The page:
The Hotel de Caumont from yesterday to today
1646 The Birth of the Mazarin Quarter
In the seventeenth century, the city of Aix-en-Provence experienced a large increase in its population. Archbishop Michel Mazarin, brother of the famous cardinal, oversaw the expansion of the city with the creation of the Mazarin quarter, laid out in a chequerboard pattern with the Place des Quatre-Dauphins at its heart. A veritable ‘luxury district’ boasting some magnificent architecture, and home to members of parliament and the wealthy upper classes, the district would become the stage of various ambitions—religious, political and private.
1715 The laying of the first stone
François Rolland de Réauville, the Marquis de Cabannes, sought to build a mansion worthy of his position as second President of the Court of Auditors at Aix-en-Provence in the new Mazarin quarter. He therefore asked Robert de Cotte, head architect and administrator of the Bâtiments du Roi [Royal Residences], to design a mansion for him that would stand out from the other houses in the area.
1745 The end of construction work
The death of François Rolland de Réauville did not put an end to the project. Thanks to Robert de Cotte’s design, the former’s descendants pursued the construction of the residence which would be completed some thirty years after the death of the Marquis.
1758 The Hôtel de Bruny
Unfortunately, the family were not in possession of the private mansion for very long. For financial reasons they were forced to sell it to François Bruny de la Tour-d'Aigues, the richest ship-owner, merchant and banker of Marseilles. The residence changed name to the Hôtel de Bruny.
1772 The role of the Hôtel de Bruny in the social and cultural life of the city
Following the death of François de Bruny, his son Jean-Baptiste inherited the residence. A keen art collector, botanist and member of the painting academy of Marseille, the latter collected numerous artworks in his Aix residence, as well as minerals and fossils. The Hôtel de Bruny was the setting for countless parties, attended by the elite and the city’s wealthiest residents. However, this carefree ambiance would soon come to an abrupt end with the French Revolution.
1796 Pauline de Caumont inherits the Hôtel de Bruny
Following the death of Jean-Baptiste Jérôme de Bruny, the mansion was left to his son Marie-Jean-Joseph who died shortly afterwards in poverty in Rouen, where he had fled persecution from the revolutionaries. His sister, Pauline, inherited the house. Shortly before this, Pauline had married the Marquis de Caumont, Amable Seytres. The residence once again changed names: it was now the Hôtel de Caumont. Upon his marriage, the Marquis famously boasted of ‘having won Provence's most beautiful girl, its most beautiful mansion, and its largest fortune’. Although the marriage soon ended in disaster, a nostalgic Pauline kept the mansion, which for her was full of childhood memories.
1850 The death of Pauline de Caumont
Pauline de Caumont died without an heir. She designated her cousin Louis-Charles de Bruny as the sole heir of the residence. The latter sold the property shortly thereafter. The property then changed hands a number of times and its condition gradually deteriorated.
1939 Caumont during the Resistance
By the beginning of the Second World War, the mansion has completely lost its former glory. It had been divided into several apartments run by Hélène Ardevol (1892-1976), who was the building superintendent and a member of the Resistance. She bravely sheltered many Resistance fighters at the mansion before it was seized by the authorities.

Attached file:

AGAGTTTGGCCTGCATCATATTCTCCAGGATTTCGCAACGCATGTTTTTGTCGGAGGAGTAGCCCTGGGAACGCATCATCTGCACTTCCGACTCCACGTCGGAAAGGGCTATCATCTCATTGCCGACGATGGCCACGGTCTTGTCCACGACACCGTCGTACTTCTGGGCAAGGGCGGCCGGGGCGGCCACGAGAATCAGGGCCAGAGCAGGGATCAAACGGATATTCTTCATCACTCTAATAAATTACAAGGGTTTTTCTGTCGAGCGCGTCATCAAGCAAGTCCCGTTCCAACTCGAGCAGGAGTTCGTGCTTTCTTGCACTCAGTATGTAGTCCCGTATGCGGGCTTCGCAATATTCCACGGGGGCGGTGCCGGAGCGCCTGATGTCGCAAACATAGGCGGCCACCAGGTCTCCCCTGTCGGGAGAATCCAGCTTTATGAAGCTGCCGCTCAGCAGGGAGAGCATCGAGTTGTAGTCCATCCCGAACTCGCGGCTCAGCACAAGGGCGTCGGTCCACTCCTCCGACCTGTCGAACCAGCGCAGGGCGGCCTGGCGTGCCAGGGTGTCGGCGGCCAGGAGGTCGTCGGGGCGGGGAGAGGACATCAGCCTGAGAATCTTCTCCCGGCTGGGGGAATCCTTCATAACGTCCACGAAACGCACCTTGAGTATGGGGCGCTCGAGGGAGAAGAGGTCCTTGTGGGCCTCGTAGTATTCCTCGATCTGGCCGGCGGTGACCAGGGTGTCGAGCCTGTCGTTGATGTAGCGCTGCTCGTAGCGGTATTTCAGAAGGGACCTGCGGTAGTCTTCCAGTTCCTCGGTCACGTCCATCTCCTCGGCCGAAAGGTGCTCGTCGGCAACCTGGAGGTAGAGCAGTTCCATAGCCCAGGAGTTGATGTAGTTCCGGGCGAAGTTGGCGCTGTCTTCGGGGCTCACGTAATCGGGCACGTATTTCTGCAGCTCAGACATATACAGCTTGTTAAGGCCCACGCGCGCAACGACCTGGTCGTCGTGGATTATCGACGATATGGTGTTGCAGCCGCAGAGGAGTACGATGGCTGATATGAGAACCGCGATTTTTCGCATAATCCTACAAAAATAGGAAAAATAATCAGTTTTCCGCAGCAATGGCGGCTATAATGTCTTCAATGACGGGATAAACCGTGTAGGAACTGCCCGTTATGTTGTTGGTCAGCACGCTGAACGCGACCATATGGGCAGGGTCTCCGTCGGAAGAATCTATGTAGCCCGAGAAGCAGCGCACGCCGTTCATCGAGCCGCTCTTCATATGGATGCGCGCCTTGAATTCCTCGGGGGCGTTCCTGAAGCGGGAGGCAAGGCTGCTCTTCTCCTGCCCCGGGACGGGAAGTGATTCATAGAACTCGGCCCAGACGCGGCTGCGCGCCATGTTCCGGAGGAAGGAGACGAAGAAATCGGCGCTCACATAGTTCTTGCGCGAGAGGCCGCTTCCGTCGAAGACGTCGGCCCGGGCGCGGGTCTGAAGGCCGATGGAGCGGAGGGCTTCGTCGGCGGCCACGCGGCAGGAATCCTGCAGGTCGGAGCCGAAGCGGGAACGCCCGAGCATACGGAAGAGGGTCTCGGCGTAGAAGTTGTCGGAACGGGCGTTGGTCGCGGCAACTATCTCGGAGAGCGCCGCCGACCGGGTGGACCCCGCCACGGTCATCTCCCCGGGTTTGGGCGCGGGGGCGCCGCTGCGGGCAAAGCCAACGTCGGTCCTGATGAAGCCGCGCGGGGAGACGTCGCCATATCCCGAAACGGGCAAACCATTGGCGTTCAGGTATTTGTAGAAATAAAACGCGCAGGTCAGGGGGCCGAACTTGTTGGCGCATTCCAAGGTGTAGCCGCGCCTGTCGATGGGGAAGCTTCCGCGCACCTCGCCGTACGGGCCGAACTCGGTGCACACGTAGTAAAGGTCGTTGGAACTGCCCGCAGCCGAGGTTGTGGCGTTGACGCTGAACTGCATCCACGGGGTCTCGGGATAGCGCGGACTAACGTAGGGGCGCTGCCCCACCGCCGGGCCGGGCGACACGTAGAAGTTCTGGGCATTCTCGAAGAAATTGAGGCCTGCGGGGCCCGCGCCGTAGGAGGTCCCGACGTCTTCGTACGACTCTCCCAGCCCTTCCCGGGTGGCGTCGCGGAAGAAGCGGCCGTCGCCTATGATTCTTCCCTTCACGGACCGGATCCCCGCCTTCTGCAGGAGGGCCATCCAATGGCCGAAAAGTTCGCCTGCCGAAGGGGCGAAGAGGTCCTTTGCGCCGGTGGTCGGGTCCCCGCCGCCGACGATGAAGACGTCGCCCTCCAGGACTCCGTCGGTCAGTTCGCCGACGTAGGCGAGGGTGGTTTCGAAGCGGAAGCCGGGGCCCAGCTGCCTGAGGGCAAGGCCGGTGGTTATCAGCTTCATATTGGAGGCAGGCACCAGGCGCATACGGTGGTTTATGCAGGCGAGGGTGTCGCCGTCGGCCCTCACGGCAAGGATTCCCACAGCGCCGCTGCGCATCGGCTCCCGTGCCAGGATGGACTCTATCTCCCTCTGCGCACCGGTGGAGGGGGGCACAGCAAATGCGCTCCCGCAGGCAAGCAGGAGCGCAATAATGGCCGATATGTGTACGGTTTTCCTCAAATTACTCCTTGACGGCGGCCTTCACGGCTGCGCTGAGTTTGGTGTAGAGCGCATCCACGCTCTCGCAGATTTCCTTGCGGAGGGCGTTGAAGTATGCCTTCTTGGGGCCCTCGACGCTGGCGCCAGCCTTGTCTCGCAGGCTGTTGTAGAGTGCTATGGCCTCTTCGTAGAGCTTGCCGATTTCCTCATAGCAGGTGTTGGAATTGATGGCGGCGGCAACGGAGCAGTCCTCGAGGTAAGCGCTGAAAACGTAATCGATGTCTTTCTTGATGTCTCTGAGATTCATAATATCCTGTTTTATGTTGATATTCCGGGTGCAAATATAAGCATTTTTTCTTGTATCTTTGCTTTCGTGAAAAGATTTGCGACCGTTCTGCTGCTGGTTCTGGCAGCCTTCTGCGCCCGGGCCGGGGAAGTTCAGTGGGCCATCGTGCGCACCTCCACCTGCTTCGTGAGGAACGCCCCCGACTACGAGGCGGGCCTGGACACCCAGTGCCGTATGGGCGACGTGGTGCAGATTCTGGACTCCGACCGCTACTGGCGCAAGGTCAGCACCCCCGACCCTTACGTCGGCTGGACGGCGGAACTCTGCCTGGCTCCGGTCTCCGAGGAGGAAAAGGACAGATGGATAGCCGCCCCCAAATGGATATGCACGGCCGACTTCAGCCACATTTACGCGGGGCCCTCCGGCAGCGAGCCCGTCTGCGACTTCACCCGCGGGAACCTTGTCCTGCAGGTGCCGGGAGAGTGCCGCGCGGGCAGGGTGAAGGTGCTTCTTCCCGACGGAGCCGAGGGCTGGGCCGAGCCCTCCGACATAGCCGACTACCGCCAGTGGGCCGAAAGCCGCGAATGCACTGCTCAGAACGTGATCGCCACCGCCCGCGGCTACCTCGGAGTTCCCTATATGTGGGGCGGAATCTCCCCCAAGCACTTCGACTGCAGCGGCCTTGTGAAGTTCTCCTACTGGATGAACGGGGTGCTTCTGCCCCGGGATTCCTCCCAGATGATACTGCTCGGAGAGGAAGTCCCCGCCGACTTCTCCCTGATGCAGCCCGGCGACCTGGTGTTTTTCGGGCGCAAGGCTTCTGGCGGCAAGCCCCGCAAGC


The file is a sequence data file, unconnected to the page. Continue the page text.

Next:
1964 The conservatoire of music and dance for the town
General Isenbart was the last private owner of the Hôtel de Caumont. Having undertaken the restoration of the residence out of love for the property, he sold it to the city of Aix-en-Provence. The building then became the Darius Milhaud National Conservatoire of Music and Dance.
1990 Listed as a Historic Monument
The entire residence has been listed as a historic monument. 65 years earlier, in 1925, the private mansion had already been recognized by the French heritage body, Monuments Historiques. The staircase, classified as a first-rate decorative element, was one of the first items to be listed.
2010 Culturespaces, the new owner
Following the sale of the Hôtel de Caumont, the property was acquired by Culturespaces.
Under the guidance of the Museums and Heritage Department of the City of Aix-en-Provence, and with the help of historians, heritage architects and specialised restorers, a detailed assessment was carried out in order to determine the extent and nature of the renovation work needed to restore the residence to its former glory.
2013 The start of restoration work
In July, the restoration campaign, overseen by the DRAC [regional arts council], the Regional Conservation Department of Historical Monuments and one of the head architects with the conservation body, Bâtiments de France, began. The aim was to restore the Hôtel de Caumont to its former splendour. The first phase of work included the renovation of the facade allowing the typical Aix Baroque style to be seen to full effect. The interior was renovated according to the original design by Robert de Cotte, and the decorative plaster work was carefully restored. Finally, the gardens were landscaped according to their original design thanks to the availability of archival documents.
2015 Opening of the Caumont Centre d’Art
The Hôtel de Caumont, renamed the Caumont Centre d’Art finally opened its doors. Every year, it hosts two temporary exhibitions devoted to the great names in art. A film on painter Cézanne and his connection to the region, Cézanne au pays d’Aix, is shown every day. A wide variety of concerts, musical performances and lectures complete the programme.